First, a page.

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2016 Startup Firms Credit Survey

2016 Small Business Credit Survey: Report on Startup Firms

Federal Reserve Bank of New York

First published August 2017 

This report is the second in a series of reports based on the 2016 Small Business Credit Survey (SBCS), a national collaboration of the Community Development Offices of the 12 Federal Reserve Banks. As a followup to the Report on Employer Firms issued in April 2017, the Report on Startup Firms provides an in-depth look at the financing and credit experiences of startups with employees—which we define as small businesses that were five years old or younger in 2016 and had full- or part-time employees.

Startups are of particular interest since they account for 34% of all small employer firms and play an outsized role in U.S. innovation and productivity. Young firms are the drivers of job growth in the United States, accounting for nearly all net new job creation and almost 20% of gross job creation. Yet, even as their importance has become more widely recognized, the rate of startup creation has been decreasing for years. And, of those ventures that launch, failure rates are high. Approximately one-third of new establishments fail within their first two years, and half fail within five years.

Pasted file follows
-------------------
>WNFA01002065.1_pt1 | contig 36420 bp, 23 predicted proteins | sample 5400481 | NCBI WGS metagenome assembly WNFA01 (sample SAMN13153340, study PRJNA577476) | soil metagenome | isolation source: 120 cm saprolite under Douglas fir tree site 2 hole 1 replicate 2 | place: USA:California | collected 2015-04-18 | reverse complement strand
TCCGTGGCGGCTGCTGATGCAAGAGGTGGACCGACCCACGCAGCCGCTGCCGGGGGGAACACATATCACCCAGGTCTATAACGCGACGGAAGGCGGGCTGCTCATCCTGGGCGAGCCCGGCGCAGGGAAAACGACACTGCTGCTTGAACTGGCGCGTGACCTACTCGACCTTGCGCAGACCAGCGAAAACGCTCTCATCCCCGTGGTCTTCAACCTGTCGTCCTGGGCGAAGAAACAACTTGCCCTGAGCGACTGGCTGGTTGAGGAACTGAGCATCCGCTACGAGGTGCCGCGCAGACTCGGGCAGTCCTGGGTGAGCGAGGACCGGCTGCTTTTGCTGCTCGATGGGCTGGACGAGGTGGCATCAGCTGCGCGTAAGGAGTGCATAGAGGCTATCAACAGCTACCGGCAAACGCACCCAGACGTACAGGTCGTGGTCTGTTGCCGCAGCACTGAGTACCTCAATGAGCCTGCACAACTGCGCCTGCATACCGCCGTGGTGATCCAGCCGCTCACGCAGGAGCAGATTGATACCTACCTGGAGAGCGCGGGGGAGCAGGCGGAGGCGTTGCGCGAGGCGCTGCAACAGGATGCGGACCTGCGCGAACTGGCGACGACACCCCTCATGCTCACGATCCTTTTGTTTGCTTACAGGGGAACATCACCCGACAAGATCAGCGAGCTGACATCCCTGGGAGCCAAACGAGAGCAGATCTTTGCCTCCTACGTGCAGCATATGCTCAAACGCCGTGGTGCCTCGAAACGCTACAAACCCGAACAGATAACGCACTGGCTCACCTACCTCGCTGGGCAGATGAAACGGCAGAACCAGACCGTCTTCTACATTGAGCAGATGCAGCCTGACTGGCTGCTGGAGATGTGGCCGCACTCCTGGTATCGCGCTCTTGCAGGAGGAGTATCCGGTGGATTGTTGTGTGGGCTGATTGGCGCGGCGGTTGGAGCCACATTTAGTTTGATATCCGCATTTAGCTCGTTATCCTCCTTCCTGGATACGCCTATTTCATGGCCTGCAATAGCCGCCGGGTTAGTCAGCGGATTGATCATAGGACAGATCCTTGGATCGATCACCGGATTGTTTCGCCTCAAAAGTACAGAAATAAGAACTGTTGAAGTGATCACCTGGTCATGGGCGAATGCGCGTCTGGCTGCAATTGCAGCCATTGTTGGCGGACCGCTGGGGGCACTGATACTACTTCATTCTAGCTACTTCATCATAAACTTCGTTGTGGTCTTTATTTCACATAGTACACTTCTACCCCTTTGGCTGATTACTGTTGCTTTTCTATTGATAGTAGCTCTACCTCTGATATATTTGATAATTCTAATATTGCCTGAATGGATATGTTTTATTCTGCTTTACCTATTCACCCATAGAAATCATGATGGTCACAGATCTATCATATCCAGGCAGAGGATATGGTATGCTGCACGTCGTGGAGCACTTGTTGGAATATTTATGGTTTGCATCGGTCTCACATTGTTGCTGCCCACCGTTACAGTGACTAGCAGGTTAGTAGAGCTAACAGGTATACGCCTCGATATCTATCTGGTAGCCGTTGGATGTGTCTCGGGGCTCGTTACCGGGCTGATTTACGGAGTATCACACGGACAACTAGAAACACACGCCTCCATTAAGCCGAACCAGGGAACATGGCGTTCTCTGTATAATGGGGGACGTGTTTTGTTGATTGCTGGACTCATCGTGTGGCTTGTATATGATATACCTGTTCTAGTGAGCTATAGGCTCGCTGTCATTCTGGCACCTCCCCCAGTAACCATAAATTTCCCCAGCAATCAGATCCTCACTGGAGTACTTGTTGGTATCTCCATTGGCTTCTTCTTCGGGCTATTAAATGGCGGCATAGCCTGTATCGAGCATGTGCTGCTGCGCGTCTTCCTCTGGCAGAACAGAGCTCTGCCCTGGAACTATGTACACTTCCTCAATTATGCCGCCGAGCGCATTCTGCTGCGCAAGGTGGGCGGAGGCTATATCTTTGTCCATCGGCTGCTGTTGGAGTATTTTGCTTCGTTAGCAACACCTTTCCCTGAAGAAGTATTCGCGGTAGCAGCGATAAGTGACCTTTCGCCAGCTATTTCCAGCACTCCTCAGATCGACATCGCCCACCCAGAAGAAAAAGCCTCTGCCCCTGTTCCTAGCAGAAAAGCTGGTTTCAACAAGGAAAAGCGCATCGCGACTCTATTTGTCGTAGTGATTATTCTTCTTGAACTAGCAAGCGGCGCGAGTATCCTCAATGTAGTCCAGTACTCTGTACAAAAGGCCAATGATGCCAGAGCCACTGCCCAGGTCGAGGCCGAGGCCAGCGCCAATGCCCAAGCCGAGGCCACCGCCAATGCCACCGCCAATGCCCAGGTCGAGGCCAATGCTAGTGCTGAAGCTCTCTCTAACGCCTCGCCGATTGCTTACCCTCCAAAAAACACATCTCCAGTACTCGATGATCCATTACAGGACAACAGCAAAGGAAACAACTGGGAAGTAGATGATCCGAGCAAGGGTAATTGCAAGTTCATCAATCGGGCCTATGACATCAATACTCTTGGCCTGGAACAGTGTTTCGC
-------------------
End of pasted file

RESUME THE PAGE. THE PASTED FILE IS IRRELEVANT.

Given the importance of startups for the economy, the question of startup capital needs is of central importance. Access to capital is important for both firm formation and growth. While funding is the lifeblood of every company, capital is especially critical for startups. To reach scale, startups need to be able to secure expansion capital. The Report on Startup Firms offers detailed intelligence on startups’ financing needs and challenges, asking questions about capital requests, borrowing qualifications, applications, and success levels. The SBCS offers a unique dataset to examine the financing realities of firms that launched after the Great Recession, amid a challenging and changing financial landscape. Even though most small firms seek small amounts of financing (55% of 2016 SBCS respondents sought $100,000 or less), small-dollar credit is difficult to obtain. The small-dollar loan share of lending has fallen from 33% in 2008 to 22% in 2016 and continues to decline. Instead, firms may be turning to other financing sources. Product-wise, credit card lending has been rising since the recession, with implications for borrowing costs. In addition, a variety of online alternative lenders have introduced new lending products and services. The SBCS enables us to examine the interplay between these broader market trends and small business borrowers’ experiences.

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